John and Lisa collide since they both hash to the index 0 . Lisa was inserted after John, so it got inserted into one index further — 1 . Note that Sandra Dee has a unique hash, but nevertheless collided with Lisa Smith, that had previously collided with John Smith.
- Separate Chaining: As opposed to open addressing, this strategy consists of storing multiple arrays. Each record contains a separate array which holds all of the elements with the same calculated index. The following is the sample table from earlier, using the separate chaining strategy:
This time, Sandra Dee did not collide with Sandra since each element holds a pointer to an array of collided records.
Understanding Python Hash Tables
When you come to think about it, Python dictionary keys allow way more types than just integers. They can be strings, functions, and more. How does Python store these keys inside the memory, and know where to find their values?
You guessed it right — hash tables! Python implements hash tables under the hood, an implementation that is completely unvisible for you as a developer. Nonetheless, it could be of great use for you to understand how Python hash tables are implemented, their optimizations, and how to use them wisely.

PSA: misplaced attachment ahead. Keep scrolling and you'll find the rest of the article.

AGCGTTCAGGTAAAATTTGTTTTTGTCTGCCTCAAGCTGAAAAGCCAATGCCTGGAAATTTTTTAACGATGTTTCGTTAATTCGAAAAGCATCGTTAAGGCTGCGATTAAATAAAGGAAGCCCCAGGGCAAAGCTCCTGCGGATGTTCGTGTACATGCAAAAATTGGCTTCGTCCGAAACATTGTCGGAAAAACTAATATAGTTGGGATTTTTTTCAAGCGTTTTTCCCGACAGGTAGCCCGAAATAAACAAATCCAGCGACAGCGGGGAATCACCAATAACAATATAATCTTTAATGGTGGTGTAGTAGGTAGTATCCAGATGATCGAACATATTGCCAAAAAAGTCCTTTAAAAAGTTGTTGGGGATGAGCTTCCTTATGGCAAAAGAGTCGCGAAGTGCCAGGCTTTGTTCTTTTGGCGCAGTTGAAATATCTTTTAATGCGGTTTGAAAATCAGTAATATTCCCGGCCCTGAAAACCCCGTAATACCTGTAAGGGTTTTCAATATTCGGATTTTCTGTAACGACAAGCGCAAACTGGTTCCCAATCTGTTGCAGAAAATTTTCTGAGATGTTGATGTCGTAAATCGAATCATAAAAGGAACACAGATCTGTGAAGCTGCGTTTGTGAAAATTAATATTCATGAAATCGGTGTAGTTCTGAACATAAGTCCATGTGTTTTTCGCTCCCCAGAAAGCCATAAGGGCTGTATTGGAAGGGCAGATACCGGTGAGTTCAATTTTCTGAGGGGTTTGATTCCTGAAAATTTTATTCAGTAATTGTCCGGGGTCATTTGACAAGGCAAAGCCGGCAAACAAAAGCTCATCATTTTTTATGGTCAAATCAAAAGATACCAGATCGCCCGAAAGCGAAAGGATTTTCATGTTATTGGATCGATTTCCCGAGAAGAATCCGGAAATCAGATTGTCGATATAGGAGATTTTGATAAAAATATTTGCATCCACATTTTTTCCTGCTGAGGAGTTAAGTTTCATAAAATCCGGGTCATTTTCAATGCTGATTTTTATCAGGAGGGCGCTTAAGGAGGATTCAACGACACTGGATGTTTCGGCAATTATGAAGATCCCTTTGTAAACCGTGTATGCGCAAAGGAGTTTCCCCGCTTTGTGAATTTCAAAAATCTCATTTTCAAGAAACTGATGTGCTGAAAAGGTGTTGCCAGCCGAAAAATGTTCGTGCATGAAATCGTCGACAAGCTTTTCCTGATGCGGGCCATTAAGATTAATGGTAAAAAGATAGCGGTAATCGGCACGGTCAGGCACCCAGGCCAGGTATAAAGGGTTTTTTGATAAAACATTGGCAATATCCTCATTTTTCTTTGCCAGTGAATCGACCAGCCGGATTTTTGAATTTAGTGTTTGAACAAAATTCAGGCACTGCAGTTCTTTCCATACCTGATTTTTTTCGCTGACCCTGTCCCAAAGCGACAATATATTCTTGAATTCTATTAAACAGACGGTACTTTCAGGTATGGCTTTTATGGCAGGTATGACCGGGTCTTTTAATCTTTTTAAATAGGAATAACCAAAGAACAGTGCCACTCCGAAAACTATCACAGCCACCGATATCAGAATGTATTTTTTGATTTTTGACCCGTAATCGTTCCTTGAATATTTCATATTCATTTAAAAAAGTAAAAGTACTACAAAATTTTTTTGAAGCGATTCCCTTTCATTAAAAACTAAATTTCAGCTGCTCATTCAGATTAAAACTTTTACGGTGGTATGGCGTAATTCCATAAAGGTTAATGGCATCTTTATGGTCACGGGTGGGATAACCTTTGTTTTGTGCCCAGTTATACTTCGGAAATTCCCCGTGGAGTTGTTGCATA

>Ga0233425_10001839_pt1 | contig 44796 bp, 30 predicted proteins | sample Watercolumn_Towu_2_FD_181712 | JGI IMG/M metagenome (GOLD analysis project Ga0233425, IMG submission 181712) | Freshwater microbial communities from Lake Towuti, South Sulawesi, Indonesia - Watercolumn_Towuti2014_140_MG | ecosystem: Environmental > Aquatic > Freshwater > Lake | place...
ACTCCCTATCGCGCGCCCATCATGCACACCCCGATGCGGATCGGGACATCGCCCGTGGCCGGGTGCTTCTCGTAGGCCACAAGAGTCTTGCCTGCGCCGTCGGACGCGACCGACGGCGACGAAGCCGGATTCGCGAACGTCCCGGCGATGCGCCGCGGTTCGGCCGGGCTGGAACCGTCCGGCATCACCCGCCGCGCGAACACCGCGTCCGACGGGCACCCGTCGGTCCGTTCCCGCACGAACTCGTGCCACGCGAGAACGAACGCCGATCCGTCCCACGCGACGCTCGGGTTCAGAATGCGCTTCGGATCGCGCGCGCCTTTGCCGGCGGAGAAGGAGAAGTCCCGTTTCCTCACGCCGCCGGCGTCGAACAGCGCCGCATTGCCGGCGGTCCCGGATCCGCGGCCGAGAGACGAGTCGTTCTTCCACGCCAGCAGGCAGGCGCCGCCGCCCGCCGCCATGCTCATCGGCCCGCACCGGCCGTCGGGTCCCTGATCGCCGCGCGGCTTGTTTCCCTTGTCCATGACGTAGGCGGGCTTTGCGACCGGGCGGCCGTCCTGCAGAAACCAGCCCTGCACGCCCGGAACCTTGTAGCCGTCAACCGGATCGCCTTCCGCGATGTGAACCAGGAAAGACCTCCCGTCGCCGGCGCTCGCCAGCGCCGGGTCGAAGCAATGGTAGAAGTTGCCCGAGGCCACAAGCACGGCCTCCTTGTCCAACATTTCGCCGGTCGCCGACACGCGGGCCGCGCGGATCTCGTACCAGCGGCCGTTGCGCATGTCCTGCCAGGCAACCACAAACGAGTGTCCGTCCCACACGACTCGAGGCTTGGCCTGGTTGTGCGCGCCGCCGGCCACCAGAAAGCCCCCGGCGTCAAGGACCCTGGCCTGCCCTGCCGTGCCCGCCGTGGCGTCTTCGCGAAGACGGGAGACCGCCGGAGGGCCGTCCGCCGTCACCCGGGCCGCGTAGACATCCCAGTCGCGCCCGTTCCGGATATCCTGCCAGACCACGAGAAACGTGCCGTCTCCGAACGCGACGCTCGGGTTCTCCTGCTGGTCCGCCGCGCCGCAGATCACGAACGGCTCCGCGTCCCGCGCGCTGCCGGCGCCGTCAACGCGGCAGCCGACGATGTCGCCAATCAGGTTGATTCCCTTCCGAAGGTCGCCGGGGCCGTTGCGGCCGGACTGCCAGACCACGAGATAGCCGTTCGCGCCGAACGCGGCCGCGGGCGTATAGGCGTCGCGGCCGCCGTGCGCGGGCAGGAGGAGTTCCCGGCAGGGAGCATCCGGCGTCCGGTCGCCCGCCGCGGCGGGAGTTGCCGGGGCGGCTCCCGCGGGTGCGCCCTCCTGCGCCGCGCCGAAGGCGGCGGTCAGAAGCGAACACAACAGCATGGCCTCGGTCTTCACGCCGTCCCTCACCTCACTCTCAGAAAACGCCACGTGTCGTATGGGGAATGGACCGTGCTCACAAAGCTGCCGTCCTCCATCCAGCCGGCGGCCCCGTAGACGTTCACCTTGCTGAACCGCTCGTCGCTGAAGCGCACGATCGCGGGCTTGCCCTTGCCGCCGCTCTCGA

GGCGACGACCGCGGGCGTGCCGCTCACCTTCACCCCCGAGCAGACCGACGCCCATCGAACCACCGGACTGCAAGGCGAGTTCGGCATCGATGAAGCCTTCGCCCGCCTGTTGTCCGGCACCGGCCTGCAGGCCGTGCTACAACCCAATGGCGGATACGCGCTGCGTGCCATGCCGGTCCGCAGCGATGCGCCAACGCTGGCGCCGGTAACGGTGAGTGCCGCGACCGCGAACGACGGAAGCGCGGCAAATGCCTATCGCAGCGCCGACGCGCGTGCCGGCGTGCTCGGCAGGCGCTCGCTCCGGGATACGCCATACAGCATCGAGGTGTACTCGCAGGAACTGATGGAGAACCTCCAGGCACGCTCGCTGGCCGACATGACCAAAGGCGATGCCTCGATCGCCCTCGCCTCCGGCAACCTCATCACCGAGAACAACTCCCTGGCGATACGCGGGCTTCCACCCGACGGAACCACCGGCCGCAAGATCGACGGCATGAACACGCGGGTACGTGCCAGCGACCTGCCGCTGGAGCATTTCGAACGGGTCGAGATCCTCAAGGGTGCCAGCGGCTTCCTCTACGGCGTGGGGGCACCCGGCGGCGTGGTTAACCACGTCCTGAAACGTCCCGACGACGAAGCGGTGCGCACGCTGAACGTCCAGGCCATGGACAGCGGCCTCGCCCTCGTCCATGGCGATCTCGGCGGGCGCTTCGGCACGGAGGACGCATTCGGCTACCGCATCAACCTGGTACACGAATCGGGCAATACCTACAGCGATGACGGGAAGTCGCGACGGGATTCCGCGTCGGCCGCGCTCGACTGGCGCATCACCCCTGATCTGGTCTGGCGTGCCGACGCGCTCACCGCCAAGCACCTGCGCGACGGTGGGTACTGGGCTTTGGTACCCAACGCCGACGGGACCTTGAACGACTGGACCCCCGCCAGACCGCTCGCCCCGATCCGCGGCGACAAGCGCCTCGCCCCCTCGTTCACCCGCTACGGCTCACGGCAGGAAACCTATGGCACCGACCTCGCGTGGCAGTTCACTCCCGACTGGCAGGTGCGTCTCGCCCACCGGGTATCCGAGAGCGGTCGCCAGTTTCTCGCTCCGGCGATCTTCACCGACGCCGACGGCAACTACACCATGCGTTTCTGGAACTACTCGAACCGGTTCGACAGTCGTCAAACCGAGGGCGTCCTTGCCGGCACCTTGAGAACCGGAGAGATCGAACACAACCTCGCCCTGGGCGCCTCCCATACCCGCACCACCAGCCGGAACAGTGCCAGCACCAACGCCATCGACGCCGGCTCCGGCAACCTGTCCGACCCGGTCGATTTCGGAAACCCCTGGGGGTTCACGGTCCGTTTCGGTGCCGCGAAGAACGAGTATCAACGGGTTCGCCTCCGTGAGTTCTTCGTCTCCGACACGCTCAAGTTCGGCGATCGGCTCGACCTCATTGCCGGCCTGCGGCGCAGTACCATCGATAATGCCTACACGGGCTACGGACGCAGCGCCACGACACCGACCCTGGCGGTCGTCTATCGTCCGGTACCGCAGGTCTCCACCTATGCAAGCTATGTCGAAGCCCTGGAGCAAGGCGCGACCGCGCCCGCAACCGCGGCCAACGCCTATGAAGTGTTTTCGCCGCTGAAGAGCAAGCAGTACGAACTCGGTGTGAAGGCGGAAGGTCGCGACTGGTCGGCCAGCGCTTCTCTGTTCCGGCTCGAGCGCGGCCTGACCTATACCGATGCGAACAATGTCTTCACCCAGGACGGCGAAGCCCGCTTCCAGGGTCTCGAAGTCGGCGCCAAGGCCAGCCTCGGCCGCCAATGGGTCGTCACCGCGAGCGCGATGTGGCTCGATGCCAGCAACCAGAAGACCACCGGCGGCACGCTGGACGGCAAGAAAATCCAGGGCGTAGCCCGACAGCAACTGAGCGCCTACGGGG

Let’s dive into some of the internals to better understand how all of these new concepts you’ve just learned are put to practice.
Exploring Python Hash Function
Python hash function takes a hashable object and hashes into 32/64 bits (depends on the system architecture). The bits are well distributed as can be seen in the following example, showing two very similar strings — “consecutive strings”, commonly used in dictionaries, with very different hash values:
This distribution lowers the odds of a hash collision, which in turn makes the dictionary much faster. Furthermore, you should know that a hash value is only constant for the current instance of the process. You might have stumbled upon different hashes of the same object and wondered why it happened. The main reason for this phenomenon is security related: Hash tables are vulnerable to hash collision DoS attacks when using constant hash values. Python 3.6 introduced an implementation of SipHash to prevent these attacks. You can read more about it on PEP 456. The following demonstrates different hashes on two different runs: